The Liberals have produced a budget full of short-term bribes for the election. But despite shovelling $8.6 billion into tax cuts and payments, tens of billions into the military and billions more into new business subsidies, spending on climate change has actually dropped and there is nothing to fix the crisis in aged care or hospitals exposed by the pandemic.
The government knows workers are feeling the squeeze with the cost of living and petrol prices rising. Inflation is expected to climb to 4.25 per cent by June.
Its response is a series of short-term measures, most of which kick in before the election is due in less than eight weeks. It will cut fuel excise to reduce petrol prices for six months, make one-off payments of $250 to pensioners and welfare recipients, and a one-off tax cut of $420 for low and middle income workers. But the money handed back in the tax cut, $4 billion, will be more than clawed back the year after, when the temporary low income tax offset ends, recouping $8 billion.
The cost of living is not just a short-term problem due to the war in Ukraine and the pandemic. It’s the result of years of stagnant wage growth, made worse by the Liberals’ attacks on penalty rates, public sector workers and union rights.
Since 2013 when the Coalition came to power wages have barely kept up with inflation. Last year workers copped effective wage cuts of 1.2 per cent, with those on the average wage losing around $800. This year will be worse.
When the pandemic began the federal government froze public sector wages for six months, and the state governments followed suit. Since then it has held them to the same level as average wage rises. This has helped push down wages across the board.
The budget optimistically predicts a turnaround in 2023, with wages rising to outpace inflation. This is just the latest in a series of projections that never came to pass. Casualisation and the decline in union power means workers’ bargaining strength is at a low ebb. The Liberals’ attacks on unions only make the problem worse.
Money for war
An appalling $575 billion is being poured into the military by the end of the decade. Defence spending next year alone will hit $48 billion. A spending spree on new weapons includes $50 billion on new frigates and destroyers, $10 billion for naval infrastructure, $3.5 billion for more tanks, and $6.4 billion on the existing Collins class submarines.
There is also $10 billion over ten years to fund a new cyber warfare centre. An increase in the size of the military, already announced, will cost $38 billion by 2040.
And the estimated $170 billion for nuclear subs has not even been budgeted for, with contracts and plans still being negotiated. Treasurer Josh Frydenberg tried to justify this by declaring that “weakness invites aggression”. But this military buildup simply fuels the arms race with China and heightens tensions in our region.
The money being wasted on weapons could be used to fix the crisis in aged care and hospitals, build renewable energy, or end poverty level JobSeeker payments. This is a budget that fails to deal with any of the real challenges facing working class people, from housing affordability to insecure work or wages growth.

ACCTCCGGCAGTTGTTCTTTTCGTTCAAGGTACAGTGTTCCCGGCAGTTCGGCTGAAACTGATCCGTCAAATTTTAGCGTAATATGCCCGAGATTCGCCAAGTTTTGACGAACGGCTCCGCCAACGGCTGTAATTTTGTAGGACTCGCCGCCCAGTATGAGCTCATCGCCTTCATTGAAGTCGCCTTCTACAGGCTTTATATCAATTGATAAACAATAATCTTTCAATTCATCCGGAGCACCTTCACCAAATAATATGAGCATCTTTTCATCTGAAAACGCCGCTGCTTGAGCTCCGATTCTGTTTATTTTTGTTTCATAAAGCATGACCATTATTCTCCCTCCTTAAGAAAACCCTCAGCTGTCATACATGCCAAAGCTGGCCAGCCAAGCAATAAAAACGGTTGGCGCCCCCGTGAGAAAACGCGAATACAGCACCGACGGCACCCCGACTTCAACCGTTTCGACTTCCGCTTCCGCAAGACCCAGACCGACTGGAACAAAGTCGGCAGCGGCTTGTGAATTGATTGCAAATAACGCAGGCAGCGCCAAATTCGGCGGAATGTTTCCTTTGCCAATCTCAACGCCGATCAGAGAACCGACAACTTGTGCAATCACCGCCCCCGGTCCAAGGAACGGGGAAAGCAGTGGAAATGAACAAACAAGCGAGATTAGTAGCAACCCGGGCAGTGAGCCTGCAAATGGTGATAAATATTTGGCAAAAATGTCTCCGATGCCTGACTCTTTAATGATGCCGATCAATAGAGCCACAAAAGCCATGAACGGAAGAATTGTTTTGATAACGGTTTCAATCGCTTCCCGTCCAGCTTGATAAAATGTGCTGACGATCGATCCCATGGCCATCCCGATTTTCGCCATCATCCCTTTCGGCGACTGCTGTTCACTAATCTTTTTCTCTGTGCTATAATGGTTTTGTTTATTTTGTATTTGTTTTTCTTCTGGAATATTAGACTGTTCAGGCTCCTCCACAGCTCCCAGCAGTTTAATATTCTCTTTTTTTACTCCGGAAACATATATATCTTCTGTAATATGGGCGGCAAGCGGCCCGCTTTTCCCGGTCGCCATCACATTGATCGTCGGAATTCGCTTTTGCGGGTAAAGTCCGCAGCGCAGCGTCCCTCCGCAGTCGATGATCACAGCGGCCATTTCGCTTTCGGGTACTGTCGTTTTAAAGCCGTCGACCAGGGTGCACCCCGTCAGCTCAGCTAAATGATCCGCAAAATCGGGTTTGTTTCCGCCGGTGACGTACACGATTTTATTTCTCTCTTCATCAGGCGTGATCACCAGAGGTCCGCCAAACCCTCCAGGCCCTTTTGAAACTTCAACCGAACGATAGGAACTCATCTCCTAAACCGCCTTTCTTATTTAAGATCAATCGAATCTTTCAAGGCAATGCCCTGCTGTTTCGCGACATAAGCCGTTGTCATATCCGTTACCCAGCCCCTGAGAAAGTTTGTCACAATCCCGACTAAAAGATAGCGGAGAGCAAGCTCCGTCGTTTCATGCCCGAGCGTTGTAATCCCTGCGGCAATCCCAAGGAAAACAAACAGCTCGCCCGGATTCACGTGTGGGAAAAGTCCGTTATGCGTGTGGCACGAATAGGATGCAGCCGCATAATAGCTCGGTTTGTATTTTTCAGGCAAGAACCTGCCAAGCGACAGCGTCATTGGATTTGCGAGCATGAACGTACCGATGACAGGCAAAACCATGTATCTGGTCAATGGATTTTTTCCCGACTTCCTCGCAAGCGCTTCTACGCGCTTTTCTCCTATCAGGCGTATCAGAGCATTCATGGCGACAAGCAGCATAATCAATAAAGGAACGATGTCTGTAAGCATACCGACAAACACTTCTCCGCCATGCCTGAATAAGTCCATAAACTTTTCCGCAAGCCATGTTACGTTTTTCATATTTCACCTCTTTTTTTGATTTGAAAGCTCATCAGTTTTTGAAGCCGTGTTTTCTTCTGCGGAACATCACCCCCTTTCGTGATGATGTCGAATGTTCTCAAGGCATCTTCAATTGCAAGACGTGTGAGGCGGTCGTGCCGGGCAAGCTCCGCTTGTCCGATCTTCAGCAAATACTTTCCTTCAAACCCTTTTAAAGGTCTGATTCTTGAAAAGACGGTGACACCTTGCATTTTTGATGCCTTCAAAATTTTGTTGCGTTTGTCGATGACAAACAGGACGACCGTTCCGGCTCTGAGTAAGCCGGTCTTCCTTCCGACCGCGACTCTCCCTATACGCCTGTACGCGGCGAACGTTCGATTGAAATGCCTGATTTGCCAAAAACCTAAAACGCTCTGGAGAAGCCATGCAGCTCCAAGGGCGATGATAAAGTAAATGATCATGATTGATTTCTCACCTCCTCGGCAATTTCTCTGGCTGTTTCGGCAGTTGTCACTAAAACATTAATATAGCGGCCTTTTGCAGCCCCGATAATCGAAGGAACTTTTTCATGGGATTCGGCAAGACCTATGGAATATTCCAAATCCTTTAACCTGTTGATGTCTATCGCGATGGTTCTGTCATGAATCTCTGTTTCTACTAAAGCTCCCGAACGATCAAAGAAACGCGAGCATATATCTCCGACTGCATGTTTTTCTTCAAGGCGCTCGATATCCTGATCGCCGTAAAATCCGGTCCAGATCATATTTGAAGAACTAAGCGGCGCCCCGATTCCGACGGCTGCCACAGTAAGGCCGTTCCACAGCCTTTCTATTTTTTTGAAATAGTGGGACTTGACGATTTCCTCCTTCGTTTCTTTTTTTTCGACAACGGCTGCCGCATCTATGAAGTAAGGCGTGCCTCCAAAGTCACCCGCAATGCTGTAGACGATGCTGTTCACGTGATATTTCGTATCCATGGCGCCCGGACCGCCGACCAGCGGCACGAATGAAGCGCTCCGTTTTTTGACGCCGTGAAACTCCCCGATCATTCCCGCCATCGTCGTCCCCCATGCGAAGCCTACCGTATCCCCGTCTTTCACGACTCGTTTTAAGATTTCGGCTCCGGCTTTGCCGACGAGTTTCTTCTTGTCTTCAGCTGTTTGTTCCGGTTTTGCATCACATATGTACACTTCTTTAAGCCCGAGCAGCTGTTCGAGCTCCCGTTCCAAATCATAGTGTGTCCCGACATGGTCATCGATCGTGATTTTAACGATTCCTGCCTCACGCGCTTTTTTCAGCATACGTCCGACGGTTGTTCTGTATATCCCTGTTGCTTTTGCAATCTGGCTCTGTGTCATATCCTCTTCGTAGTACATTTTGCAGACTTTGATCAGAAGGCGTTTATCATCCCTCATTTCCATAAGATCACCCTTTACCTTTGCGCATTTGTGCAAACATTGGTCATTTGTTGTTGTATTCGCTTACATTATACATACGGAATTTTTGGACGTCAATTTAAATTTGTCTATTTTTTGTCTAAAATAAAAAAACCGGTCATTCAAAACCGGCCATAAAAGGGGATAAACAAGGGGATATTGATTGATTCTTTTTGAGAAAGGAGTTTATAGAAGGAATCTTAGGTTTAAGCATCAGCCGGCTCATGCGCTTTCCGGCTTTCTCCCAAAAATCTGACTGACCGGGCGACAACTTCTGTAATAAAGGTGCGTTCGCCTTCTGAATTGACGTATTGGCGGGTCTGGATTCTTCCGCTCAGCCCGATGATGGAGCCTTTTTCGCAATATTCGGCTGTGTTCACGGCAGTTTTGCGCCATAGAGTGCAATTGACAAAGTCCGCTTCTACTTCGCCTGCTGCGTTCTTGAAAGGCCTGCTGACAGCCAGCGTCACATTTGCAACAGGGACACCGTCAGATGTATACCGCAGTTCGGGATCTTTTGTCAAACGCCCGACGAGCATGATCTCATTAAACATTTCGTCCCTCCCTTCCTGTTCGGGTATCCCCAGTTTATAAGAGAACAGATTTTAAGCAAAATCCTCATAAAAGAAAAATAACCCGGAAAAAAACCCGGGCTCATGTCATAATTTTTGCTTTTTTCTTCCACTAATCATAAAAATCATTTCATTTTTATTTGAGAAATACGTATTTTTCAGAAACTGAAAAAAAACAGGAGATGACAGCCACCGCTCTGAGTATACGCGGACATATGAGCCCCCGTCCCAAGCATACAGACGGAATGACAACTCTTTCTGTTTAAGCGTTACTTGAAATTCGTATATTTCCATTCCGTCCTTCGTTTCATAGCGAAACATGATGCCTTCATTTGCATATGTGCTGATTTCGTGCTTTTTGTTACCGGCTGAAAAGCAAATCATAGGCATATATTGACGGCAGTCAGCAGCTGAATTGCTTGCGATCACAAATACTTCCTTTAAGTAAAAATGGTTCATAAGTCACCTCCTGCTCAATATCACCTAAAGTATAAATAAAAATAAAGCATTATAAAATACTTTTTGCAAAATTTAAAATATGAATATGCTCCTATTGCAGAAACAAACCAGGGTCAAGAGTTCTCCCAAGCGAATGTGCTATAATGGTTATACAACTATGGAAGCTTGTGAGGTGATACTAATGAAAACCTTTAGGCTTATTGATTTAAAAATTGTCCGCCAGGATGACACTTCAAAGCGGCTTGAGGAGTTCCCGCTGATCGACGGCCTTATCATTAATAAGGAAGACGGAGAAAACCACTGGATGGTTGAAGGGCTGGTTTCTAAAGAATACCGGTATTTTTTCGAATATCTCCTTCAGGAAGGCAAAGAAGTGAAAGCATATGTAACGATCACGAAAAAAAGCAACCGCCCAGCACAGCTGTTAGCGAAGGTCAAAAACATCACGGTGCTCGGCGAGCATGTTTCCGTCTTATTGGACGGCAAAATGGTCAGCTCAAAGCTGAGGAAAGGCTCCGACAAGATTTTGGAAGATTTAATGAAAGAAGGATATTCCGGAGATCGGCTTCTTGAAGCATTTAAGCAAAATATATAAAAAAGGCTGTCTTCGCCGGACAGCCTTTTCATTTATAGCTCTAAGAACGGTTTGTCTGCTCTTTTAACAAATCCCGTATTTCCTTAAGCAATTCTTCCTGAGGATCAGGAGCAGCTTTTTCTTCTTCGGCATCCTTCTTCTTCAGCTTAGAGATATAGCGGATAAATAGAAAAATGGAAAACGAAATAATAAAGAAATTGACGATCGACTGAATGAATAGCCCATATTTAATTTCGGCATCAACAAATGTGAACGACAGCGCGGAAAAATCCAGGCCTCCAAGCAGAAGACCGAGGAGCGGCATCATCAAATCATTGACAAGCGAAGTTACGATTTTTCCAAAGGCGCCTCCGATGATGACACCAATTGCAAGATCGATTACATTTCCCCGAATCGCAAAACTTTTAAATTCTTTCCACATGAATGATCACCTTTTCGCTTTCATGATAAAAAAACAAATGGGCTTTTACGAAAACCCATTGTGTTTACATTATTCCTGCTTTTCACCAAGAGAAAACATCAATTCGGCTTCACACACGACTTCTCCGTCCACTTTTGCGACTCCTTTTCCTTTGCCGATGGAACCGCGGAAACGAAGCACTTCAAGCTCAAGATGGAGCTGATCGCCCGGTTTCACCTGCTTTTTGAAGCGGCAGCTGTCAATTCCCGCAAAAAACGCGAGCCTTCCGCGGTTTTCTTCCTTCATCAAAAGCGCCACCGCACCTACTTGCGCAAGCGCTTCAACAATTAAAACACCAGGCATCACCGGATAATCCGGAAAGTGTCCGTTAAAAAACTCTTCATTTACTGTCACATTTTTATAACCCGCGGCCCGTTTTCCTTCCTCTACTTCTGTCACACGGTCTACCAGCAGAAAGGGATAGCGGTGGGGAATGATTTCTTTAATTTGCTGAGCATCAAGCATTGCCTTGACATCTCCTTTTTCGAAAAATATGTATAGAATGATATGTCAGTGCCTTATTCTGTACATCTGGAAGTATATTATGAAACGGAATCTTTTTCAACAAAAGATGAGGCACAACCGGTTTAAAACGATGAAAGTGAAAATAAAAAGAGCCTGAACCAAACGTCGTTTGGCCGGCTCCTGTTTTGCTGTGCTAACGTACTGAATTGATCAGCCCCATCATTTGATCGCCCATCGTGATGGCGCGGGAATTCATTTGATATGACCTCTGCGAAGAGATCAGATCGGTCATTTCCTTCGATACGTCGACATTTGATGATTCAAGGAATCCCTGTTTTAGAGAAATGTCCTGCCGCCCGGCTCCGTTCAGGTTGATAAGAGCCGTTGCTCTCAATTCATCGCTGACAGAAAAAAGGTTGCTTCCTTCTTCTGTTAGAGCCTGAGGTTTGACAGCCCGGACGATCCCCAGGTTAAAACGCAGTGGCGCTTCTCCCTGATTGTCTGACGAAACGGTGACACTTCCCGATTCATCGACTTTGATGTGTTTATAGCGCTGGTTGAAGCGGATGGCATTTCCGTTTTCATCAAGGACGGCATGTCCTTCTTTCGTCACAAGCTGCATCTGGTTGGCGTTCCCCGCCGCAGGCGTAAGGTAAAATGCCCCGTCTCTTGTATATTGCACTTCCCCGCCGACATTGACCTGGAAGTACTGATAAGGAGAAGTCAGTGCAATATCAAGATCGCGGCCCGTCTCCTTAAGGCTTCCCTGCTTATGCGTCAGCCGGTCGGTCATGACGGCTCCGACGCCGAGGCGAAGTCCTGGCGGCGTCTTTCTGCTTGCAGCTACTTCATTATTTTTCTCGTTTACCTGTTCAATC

As the nurses’ union’s Federal Secretary Annie Butler said, the budget saw the Liberals, “ignore the plight of nursing home residents, nurses and care workers, by failing to implement the Royal Commission’s key recommendations—safe minimum staffing levels, increased wages for aged care workers and genuine accountability for taxpayers’ money.”
Unions are arguing for a 25 per cent pay rise to help retain aged care staff, in a case currently before the Fair Work Commission. UnitingCare Australia estimates this would cost $4 billion a year, a fraction of the new Defence spending.
Spending on climate change measures will actually decline over the next four years. But there is another $300 million to support gas developments off Darwin, alongside $50 million for pipelines and other gas infrastructure previously announced.
Scrapping the nuclear subs and putting $170 billion into a package of renewable energy and public transport could make a massive difference—and create thousands of new climate jobs.
University funding is also being cut, with a 5.4 per cent decline next year and 3.6 per cent decline in the following two years, as a result of reduced payments for student places under the government’s Job-ready Graduates Program passed in 2020. This is despite the shocking 35,000 job cuts in universities last year.
There are a handful of positive measures, including 16,500 additional places for Afghan refugees over four years. This is a result of campaigning by the Afghan community and refugee supporters for an extra 20,000 places following the Taliban takeover of the country last August. There is $1.3 billion to tackle violence against women, including money for crisis accommodation and assistance.
But overall the budget should be seen for what it is—a short-term bribe designed to cover the fall in wages the Liberals helped create—and a transparent effort to win Scott Morrison re-election. We shouldn’t be taken in.
A concerted push from the unions could finish Morrison off. But so far, there has not been a strike or a rally called directed at the Morrison government. Nurses in NSW are striking again to break the Liberal state government pay cap.
But the only response federally from the ACTU is corflutes and billboards, which they called their “secret weapon”. But it’s no secret that workers’ real power is their industrial strength. A cost of living national day of action rally and strike could be the final nail in Morrison’s coffin, and shape the struggle ahead to win real wage rises.
By James Supple